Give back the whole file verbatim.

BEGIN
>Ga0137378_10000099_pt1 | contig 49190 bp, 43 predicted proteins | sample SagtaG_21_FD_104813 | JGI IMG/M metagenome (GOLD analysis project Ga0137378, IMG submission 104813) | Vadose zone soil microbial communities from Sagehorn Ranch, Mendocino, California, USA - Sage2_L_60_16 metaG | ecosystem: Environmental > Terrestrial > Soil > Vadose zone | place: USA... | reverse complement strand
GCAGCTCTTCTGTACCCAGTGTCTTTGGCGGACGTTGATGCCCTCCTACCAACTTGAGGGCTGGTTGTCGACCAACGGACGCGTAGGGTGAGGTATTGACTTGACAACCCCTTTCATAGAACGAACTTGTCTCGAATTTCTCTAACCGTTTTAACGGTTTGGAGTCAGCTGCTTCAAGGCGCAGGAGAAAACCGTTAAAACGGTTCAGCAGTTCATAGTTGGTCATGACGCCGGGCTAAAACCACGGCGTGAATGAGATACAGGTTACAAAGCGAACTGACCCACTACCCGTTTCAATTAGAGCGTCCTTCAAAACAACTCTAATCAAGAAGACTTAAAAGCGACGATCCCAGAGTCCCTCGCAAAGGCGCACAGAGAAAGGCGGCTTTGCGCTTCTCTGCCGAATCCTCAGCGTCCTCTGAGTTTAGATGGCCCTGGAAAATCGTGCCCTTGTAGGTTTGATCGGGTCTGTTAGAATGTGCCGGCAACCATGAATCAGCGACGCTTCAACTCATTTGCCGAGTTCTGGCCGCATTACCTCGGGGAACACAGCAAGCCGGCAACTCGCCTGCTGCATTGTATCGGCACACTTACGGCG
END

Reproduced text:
>Ga0137378_10000099_pt1 | contig 49190 bp, 43 predicted proteins | sample SagtaG_21_FD_104813 | JGI IMG/M metagenome (GOLD analysis project Ga0137378, IMG submission 104813) | Vadose zone soil microbial communities from Sagehorn Ranch, Mendocino, California, USA - Sage2_L_60_16 metaG | ecosystem: Environmental > Terrestrial > Soil > Vadose zone | place: USA... | reverse complement strand
GCAGCTCTTCTGTACCCAGTGTCTTTGGCGGACGTTGATGCCCTCCTACCAACTTGAGGGCTGGTTGTCGACCAACGGACGCGTAGGGTGAGGTATTGACTTGACAACCCCTTTCATAGAACGAACTTGTCTCGAATTTCTCTAACCGTTTTAACGGTTTGGAGTCAGCTGCTTCAAGGCGCAGGAGAAAACCGTTAAAACGGTTCAGCAGTTCATAGTTGGTCATGACGCCGGGCTAAAACCACGGCGTGAATGAGATACAGGTTACAAAGCGAACTGACCCACTACCCGTTTCAATTAGAGCGTCCTTCAAAACAACTCTAATCAAGAAGACTTAAAAGCGACGATCCCAGAGTCCCTCGCAAAGGCGCACAGAGAAAGGCGGCTTTGCGCTTCTCTGCCGAATCCTCAGCGTCCTCTGAGTTTAGATGGCCCTGGAAAATCGTGCCCTTGTAGGTTTGATCGGGTCTGTTAGAATGTGCCGGCAACCATGAATCAGCGACGCTTCAACTCATTTGCCGAGTTCTGGCCGCATTACCTCGGGGAACACAGCAAGCCGGCAACTCGCCTGCTGCATTGTATCGGCACACTTACGGCG